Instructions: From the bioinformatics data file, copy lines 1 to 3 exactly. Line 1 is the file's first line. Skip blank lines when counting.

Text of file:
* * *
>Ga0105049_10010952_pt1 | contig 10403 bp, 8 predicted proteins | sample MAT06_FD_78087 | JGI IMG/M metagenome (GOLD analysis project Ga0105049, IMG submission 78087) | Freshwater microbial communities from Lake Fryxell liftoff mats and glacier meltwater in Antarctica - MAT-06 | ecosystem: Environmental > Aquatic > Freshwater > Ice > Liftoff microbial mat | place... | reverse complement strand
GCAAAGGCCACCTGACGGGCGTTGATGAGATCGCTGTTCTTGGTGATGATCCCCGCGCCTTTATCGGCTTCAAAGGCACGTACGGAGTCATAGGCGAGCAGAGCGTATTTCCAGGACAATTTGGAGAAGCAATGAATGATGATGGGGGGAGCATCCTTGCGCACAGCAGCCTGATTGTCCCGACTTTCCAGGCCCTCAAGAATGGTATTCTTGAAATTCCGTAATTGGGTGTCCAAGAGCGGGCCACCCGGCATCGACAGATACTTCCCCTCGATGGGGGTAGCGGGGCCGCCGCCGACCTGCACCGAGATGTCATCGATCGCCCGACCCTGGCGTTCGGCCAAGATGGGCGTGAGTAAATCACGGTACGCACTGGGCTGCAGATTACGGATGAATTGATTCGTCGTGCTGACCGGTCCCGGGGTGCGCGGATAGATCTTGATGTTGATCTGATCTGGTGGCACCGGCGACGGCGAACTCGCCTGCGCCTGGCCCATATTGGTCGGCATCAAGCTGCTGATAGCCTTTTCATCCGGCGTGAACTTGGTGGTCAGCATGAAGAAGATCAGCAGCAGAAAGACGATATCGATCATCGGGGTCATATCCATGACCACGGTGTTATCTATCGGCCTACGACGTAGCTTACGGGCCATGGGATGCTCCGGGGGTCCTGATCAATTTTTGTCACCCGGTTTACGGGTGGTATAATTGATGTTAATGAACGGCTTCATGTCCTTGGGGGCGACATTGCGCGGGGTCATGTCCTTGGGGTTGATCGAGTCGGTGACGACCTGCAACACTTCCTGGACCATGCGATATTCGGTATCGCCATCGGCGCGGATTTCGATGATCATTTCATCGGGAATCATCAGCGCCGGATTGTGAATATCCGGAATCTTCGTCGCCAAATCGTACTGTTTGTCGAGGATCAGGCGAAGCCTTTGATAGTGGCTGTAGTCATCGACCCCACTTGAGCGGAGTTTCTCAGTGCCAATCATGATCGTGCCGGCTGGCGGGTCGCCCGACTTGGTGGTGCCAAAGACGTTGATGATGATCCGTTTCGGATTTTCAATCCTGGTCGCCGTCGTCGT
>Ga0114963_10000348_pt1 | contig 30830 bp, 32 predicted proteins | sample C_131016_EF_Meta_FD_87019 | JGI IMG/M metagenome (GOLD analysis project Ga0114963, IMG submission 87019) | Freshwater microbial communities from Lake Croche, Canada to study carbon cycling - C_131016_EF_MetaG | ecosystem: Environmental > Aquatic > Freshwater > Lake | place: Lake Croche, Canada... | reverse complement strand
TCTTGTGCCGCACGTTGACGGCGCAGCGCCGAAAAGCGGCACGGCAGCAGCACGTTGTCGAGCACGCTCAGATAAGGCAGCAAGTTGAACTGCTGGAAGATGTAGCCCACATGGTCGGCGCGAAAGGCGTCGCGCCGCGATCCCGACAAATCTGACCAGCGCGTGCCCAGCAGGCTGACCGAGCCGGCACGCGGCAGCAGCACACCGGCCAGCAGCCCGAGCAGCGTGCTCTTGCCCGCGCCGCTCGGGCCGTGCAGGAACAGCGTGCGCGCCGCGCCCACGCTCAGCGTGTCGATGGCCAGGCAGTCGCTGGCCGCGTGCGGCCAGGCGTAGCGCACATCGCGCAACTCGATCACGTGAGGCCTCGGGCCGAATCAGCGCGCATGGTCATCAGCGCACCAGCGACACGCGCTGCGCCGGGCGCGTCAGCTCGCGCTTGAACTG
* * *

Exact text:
>Ga0105049_10010952_pt1 | contig 10403 bp, 8 predicted proteins | sample MAT06_FD_78087 | JGI IMG/M metagenome (GOLD analysis project Ga0105049, IMG submission 78087) | Freshwater microbial communities from Lake Fryxell liftoff mats and glacier meltwater in Antarctica - MAT-06 | ecosystem: Environmental > Aquatic > Freshwater > Ice > Liftoff microbial mat | place... | reverse complement strand
GCAAAGGCCACCTGACGGGCGTTGATGAGATCGCTGTTCTTGGTGATGATCCCCGCGCCTTTATCGGCTTCAAAGGCACGTACGGAGTCATAGGCGAGCAGAGCGTATTTCCAGGACAATTTGGAGAAGCAATGAATGATGATGGGGGGAGCATCCTTGCGCACAGCAGCCTGATTGTCCCGACTTTCCAGGCCCTCAAGAATGGTATTCTTGAAATTCCGTAATTGGGTGTCCAAGAGCGGGCCACCCGGCATCGACAGATACTTCCCCTCGATGGGGGTAGCGGGGCCGCCGCCGACCTGCACCGAGATGTCATCGATCGCCCGACCCTGGCGTTCGGCCAAGATGGGCGTGAGTAAATCACGGTACGCACTGGGCTGCAGATTACGGATGAATTGATTCGTCGTGCTGACCGGTCCCGGGGTGCGCGGATAGATCTTGATGTTGATCTGATCTGGTGGCACCGGCGACGGCGAACTCGCCTGCGCCTGGCCCATATTGGTCGGCATCAAGCTGCTGATAGCCTTTTCATCCGGCGTGAACTTGGTGGTCAGCATGAAGAAGATCAGCAGCAGAAAGACGATATCGATCATCGGGGTCATATCCATGACCACGGTGTTATCTATCGGCCTACGACGTAGCTTACGGGCCATGGGATGCTCCGGGGGTCCTGATCAATTTTTGTCACCCGGTTTACGGGTGGTATAATTGATGTTAATGAACGGCTTCATGTCCTTGGGGGCGACATTGCGCGGGGTCATGTCCTTGGGGTTGATCGAGTCGGTGACGACCTGCAACACTTCCTGGACCATGCGATATTCGGTATCGCCATCGGCGCGGATTTCGATGATCATTTCATCGGGAATCATCAGCGCCGGATTGTGAATATCCGGAATCTTCGTCGCCAAATCGTACTGTTTGTCGAGGATCAGGCGAAGCCTTTGATAGTGGCTGTAGTCATCGACCCCACTTGAGCGGAGTTTCTCAGTGCCAATCATGATCGTGCCGGCTGGCGGGTCGCCCGACTTGGTGGTGCCAAAGACGTTGATGATGATCCGTTTCGGATTTTCAATCCTGGTCGCCGTCGTCGT
>Ga0114963_10000348_pt1 | contig 30830 bp, 32 predicted proteins | sample C_131016_EF_Meta_FD_87019 | JGI IMG/M metagenome (GOLD analysis project Ga0114963, IMG submission 87019) | Freshwater microbial communities from Lake Croche, Canada to study carbon cycling - C_131016_EF_MetaG | ecosystem: Environmental > Aquatic > Freshwater > Lake | place: Lake Croche, Canada... | reverse complement strand